Authors: Jules, Mal
With tonight’s premiere of Gotham Knights, The CW adds yet another new superhero show to its iconic lineup. Paired with returning series Superman and Lois, the new drama follows a formidable group of mismatched fugitives who have to work together to clear their names after being framed for the murder of Batman. Gotham City is described as “a powder keg” in the marketing for Gotham Knights, and we can’t wait to see it blow!
There’s so much about this show that fans are excited for. While we can’t cover every little detail that we’re eager to see on screen, let’s take a look at the key things we’ve been awaiting ever since that first teasing “Your Bat Is Dead” shot from set.
One appealing aspect of Gotham Knights is its cast, particularly the younger actors making up the main ensemble. Oscar Morgan is protagonist Turner Hayes, while Tyler DiChiara, Fallon Smythe, and Olivia Rose Keegan form the trio of morally gray “heroes” he reluctantly teams up with. Rounding out the group are Navia Robinson as Carrie Kelley, this generation’s Robin, and Anna Lore as Stephanie Brown, Turner’s friend who proves useful to their overall mission. For many of these actors, Gotham Knights represents their first series regular role and their “big break” in the industry. Their excitement for the project and their characters is clear, which comes through in the various trailers released so far. Cast chemistry will be essential in making Gotham Knights work, and we’re excited to see this new team in action.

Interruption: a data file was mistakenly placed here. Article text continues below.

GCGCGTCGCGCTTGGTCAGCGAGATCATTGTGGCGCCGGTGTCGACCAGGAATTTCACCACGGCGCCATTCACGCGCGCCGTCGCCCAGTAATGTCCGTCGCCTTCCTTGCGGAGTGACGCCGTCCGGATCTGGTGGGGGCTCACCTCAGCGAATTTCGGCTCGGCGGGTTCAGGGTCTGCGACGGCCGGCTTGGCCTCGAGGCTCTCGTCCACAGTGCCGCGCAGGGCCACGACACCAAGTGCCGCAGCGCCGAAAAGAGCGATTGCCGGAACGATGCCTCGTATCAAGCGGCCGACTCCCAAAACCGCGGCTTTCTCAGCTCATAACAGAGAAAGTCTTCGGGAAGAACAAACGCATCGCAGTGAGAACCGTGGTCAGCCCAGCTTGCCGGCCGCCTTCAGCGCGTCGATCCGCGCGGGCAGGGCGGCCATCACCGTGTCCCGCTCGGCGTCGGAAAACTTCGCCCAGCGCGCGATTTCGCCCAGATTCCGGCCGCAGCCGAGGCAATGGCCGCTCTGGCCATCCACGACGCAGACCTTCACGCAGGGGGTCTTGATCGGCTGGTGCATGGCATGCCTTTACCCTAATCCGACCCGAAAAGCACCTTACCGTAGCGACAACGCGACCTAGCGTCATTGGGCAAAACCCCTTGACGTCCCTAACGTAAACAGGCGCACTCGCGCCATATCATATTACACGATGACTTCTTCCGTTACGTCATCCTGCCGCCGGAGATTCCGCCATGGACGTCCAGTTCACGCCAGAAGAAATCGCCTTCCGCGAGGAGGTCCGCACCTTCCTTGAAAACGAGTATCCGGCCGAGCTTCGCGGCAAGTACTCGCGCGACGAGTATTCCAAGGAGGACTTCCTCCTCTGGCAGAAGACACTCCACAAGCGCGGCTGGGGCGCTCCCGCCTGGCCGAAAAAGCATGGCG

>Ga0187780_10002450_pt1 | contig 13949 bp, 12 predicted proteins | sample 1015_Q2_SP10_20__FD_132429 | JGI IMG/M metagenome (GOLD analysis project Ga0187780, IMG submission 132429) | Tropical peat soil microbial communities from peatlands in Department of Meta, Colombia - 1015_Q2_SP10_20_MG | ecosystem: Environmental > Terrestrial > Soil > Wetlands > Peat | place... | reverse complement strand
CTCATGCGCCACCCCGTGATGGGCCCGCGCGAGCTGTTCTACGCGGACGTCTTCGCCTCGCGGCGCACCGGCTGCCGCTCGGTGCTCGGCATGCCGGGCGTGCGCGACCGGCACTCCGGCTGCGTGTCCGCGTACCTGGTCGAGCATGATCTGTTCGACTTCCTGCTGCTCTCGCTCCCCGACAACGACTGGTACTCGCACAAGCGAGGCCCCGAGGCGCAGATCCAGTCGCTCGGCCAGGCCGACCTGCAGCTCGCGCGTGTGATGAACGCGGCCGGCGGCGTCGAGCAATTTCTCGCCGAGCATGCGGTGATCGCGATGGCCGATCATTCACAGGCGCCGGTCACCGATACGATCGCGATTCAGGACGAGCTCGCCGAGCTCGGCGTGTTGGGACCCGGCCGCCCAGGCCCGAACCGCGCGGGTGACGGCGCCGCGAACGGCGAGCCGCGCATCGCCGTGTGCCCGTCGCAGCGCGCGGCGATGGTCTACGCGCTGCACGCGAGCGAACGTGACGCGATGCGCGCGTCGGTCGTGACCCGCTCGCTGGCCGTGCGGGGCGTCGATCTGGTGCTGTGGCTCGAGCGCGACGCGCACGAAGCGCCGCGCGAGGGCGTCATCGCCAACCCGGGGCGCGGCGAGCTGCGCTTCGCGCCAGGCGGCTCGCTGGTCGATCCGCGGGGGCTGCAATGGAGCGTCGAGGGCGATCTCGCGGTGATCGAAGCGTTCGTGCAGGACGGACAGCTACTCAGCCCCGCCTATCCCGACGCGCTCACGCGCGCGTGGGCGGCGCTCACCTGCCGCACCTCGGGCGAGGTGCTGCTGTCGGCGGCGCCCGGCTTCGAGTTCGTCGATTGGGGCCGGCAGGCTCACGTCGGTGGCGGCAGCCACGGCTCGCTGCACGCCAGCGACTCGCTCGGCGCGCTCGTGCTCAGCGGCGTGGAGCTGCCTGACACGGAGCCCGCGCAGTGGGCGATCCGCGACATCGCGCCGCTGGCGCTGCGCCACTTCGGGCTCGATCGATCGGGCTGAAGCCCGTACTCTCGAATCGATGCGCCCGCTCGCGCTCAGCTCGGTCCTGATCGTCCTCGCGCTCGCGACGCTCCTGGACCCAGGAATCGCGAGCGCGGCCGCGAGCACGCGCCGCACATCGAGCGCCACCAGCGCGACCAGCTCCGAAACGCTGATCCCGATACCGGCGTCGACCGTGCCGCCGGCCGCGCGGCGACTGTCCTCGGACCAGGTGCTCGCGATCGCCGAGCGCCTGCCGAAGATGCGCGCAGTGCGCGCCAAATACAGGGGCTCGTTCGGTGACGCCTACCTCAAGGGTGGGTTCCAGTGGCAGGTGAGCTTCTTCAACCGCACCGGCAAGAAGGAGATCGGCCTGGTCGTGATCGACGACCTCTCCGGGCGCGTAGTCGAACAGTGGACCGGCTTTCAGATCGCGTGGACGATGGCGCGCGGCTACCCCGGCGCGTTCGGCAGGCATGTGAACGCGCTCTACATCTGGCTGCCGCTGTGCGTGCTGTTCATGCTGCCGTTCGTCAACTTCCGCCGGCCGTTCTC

Aside from fresh faces and emerging talent, the show’s adult cast is anchored by a fandom veteran in Misha Collins as Harvey Dent. Collins is well known to CW viewers for his long-running role as the angel Castiel on Supernatural. At first glance, Castiel and Harvey share similar characteristics in their quest for good and attempts to do the right thing no matter the personal cost. But one important divergence should intrigue fans: Harvey’s descent into the villainous Two Face character. We’ve seen Collins play evil before on Supernatural, but always as a possessed or alternate version of Castiel. Since Harvey’s breakdown has been teased as one of the season’s central conflicts, we’re looking forward to seeing a new side of Collins’ acting abilities as he tackles an iconic DC villain.
A Twist on the Genre
The classic story structure of the so-called villains turning out to be “good” is a popular trope for a reason. The tension between Turner and his new allies will certainly make for interesting group dynamics, not to mention that classic teen drama The CW is known for. Combined with the action sequences and bad guys of the week, Gotham Knights is shaping up to be a unique series at the crossroads between Gossip Girl and The Dark Knight (two pieces of media that rarely occupy the same sentence). Batman is known for his brooding, angsty approach to vigilante justice, so it’s appropriate that his adopted son would display some of the same characteristics.